How can you then stop feeling stuck, lost and helpless in your career change and cross over to the other side? Let me show you a few things you can try.
Collect information from multiple sources. Your objective is to allow yourself to open up to a wide range of data, experiences and opinions so that the primitive part of your brain (or subconscious mind) does not make you rely on past information by default. This will lead you to create something new to rely that will expand your thinking and will help you unlearn certain mechanisms, dynamics or beliefs that were potentially not part of your own story.
Be curious and learn something new. You are not expected to know everything. In fact, you do not need and cannot know it all. Throughout your conversations with existing and new connections in some areas and or jobs that are possibly interesting for you, ask them what has made them successful and reflect at least of one ingredient of their success and see how you could make use of it or what you would need to do to make that ingredient yours. This will help you create new neural connections in the brain (remember that the brain is malleable!) and with practice you will build new pathways that can serve your purpose while you go through change.
Brainstorm. You do not need to be on your own. Whilst it is helpful to protect some space and time for reflection and for just allowing yourself to be, you do not have to go through this process entirely on your own. Find someone you can trust, someone who does not have an agenda for you (quite often the people close to you such as family and friends do have an agenda - maybe a genuine one because they care about you). You might want to talk with a colleague or former peer, a coach, someone who is in your desired role, a key decision maker within the organisation or industry of your interest, and do some brainstorming. Brainstorming allows you to think more freely, without fear of judgment. It encourages open and ongoing collaboration to help you solve problems and generate new ideas. It makes you feel more comfortable bouncing ideas off each other. This again will stop your brain from being on autopilot and rely on past experiences.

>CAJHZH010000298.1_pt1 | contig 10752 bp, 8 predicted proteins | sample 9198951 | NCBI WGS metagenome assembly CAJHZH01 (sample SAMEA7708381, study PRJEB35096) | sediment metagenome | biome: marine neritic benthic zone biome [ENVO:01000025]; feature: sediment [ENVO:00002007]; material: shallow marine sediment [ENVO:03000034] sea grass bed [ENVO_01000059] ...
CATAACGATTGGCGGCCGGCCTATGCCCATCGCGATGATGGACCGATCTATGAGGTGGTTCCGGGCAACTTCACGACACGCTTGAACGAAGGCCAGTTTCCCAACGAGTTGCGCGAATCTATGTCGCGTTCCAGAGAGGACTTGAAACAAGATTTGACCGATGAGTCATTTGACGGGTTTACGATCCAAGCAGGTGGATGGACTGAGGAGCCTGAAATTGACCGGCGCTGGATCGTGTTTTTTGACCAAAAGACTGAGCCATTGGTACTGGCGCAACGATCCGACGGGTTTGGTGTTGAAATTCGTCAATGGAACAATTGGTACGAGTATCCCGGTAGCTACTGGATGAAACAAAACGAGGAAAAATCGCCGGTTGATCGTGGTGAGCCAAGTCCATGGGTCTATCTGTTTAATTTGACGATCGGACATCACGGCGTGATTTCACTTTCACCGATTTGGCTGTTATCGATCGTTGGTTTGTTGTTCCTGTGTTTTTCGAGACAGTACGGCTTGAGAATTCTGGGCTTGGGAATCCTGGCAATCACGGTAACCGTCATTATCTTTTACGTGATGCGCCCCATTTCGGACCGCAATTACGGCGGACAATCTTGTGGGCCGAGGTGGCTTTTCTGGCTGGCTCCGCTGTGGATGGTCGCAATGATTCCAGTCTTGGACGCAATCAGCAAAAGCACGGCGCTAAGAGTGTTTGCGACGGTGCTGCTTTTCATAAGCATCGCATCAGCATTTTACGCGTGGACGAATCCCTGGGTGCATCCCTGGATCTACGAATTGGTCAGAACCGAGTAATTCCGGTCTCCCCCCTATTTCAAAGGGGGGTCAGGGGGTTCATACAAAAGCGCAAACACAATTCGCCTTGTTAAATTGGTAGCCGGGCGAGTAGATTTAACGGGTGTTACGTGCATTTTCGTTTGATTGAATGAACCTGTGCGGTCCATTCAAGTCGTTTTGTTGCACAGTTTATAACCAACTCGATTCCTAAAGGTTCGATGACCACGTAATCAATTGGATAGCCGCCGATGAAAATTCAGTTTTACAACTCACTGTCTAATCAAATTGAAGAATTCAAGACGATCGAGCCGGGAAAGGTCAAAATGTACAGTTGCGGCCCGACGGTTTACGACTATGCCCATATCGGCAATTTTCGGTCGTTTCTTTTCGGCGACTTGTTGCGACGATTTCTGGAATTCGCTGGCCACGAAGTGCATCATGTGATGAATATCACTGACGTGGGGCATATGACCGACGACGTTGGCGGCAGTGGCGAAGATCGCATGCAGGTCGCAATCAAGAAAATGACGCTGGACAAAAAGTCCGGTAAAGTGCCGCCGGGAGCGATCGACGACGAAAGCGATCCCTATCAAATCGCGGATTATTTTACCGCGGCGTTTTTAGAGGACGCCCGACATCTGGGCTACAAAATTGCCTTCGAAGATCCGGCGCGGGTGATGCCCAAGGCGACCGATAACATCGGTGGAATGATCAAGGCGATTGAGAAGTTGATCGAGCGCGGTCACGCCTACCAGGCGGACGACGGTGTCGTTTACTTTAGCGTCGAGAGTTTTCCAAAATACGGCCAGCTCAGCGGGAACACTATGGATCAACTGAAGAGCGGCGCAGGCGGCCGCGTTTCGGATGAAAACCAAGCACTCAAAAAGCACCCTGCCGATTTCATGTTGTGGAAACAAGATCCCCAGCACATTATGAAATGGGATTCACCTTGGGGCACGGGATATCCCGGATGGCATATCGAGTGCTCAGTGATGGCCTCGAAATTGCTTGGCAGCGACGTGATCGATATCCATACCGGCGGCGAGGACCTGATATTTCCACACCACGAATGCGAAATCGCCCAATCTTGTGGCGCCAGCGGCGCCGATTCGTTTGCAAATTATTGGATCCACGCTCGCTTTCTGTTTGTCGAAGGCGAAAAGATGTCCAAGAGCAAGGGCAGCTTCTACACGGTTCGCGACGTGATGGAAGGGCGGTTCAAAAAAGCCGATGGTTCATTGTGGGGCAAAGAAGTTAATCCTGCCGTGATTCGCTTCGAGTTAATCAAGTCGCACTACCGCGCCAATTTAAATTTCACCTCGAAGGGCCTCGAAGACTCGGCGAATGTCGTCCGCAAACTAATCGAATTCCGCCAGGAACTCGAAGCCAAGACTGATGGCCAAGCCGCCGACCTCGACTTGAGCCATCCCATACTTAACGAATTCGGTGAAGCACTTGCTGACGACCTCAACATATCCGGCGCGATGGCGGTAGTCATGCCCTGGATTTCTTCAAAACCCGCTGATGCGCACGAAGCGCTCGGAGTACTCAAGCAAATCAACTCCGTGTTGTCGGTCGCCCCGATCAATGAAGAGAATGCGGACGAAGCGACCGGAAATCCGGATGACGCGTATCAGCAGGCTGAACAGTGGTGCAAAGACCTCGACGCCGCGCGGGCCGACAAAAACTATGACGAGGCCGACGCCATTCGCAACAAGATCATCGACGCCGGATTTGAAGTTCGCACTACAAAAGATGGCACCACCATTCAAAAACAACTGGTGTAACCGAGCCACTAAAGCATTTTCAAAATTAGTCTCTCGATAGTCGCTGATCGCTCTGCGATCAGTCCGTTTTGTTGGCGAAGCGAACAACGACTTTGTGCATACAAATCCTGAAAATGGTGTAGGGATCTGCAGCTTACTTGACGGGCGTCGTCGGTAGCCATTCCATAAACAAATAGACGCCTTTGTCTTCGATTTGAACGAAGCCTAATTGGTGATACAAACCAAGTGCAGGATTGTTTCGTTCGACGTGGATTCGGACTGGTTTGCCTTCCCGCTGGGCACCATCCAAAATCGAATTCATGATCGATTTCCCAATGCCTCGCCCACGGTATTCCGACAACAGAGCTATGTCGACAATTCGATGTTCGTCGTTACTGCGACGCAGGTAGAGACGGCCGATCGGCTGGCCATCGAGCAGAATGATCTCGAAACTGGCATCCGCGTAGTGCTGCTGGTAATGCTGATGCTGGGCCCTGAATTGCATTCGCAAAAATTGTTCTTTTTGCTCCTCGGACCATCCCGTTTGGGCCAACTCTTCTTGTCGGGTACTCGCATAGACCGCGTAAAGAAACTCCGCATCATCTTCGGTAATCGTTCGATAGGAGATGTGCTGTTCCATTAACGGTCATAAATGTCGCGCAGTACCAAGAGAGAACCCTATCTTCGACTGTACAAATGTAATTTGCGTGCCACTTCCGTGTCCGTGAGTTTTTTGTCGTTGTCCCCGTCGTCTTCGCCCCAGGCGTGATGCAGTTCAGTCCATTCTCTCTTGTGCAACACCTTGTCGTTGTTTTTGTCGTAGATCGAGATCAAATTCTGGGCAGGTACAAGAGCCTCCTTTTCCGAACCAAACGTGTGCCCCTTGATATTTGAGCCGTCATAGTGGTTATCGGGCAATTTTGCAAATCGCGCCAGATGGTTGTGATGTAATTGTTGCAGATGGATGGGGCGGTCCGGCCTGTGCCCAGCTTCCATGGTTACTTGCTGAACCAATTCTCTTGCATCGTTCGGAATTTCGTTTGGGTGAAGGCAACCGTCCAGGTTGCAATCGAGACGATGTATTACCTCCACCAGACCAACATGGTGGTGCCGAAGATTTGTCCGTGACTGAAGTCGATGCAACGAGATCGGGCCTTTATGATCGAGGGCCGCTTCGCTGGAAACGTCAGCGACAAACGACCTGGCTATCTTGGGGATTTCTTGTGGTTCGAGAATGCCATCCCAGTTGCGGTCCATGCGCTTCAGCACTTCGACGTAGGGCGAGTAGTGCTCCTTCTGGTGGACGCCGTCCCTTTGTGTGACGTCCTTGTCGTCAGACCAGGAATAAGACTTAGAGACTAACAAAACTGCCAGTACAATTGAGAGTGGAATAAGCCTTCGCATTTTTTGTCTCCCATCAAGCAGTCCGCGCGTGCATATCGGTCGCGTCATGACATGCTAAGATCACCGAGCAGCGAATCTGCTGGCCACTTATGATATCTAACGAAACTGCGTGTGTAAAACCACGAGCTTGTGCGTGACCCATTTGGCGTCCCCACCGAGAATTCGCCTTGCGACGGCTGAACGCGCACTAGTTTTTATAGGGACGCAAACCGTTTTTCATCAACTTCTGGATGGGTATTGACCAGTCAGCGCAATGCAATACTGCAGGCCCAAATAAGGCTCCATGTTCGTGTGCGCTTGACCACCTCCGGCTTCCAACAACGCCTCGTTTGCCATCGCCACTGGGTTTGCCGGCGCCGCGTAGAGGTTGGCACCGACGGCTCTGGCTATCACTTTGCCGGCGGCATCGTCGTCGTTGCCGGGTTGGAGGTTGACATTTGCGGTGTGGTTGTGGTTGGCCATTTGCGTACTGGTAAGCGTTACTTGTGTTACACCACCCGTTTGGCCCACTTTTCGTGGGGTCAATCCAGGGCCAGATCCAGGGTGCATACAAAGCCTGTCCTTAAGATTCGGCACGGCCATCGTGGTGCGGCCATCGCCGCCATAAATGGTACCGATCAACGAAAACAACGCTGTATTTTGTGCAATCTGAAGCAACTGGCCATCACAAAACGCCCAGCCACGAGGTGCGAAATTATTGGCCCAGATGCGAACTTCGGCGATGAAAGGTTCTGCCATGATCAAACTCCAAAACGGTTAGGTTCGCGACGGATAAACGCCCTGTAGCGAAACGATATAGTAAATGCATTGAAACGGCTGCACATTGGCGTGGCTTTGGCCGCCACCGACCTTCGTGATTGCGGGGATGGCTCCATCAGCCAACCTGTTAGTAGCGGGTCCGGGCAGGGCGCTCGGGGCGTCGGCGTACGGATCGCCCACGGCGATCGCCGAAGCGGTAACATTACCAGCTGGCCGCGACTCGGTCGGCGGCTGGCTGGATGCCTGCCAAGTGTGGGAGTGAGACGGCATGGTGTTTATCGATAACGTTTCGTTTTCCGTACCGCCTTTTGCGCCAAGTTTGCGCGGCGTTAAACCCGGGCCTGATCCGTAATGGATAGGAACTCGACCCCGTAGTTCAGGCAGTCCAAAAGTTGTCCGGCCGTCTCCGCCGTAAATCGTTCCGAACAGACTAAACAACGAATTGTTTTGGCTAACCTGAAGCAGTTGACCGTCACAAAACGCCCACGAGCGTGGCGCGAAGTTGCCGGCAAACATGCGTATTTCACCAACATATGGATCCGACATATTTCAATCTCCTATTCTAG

Quieten the critical voice inside. In the first seven years of your life, your brain has no consciousness and no rational reasoning. It records everything. Every initial and novel experience will be stored as “the right way” based on how the event was perceived for the first time. As explained, your brain uses this stored information for further decision making for similar situations in the future. The information “files” are called beliefs and rules. A stressful situation is caused because these early memories associate stress with the experience at hand. Many of these beliefs are no longer valid, however the brain has not undergone further development to know any better. One of the ways to challenge your beliefs or rules is through the power of language. Words do matter and shape your reality. Your subconscious mind interprets what it hears very literally. The words that come out of your mouth create your reality inside. To step back from the unhelpful echo chamber of your mind, use your name and the second-person "you" to refer to yourself or you can imagine advising a friend. Think about the language you would use, think about the advice you would give, and apply to yourself. Both strategies will help you engage your prefrontal cortex which is responsible for performing complex tasks, storing and retrieving memory, maintaining attention and focus, and smooth regulation of emotions. By doing so, you will interrupt the alarm system of the amygdala.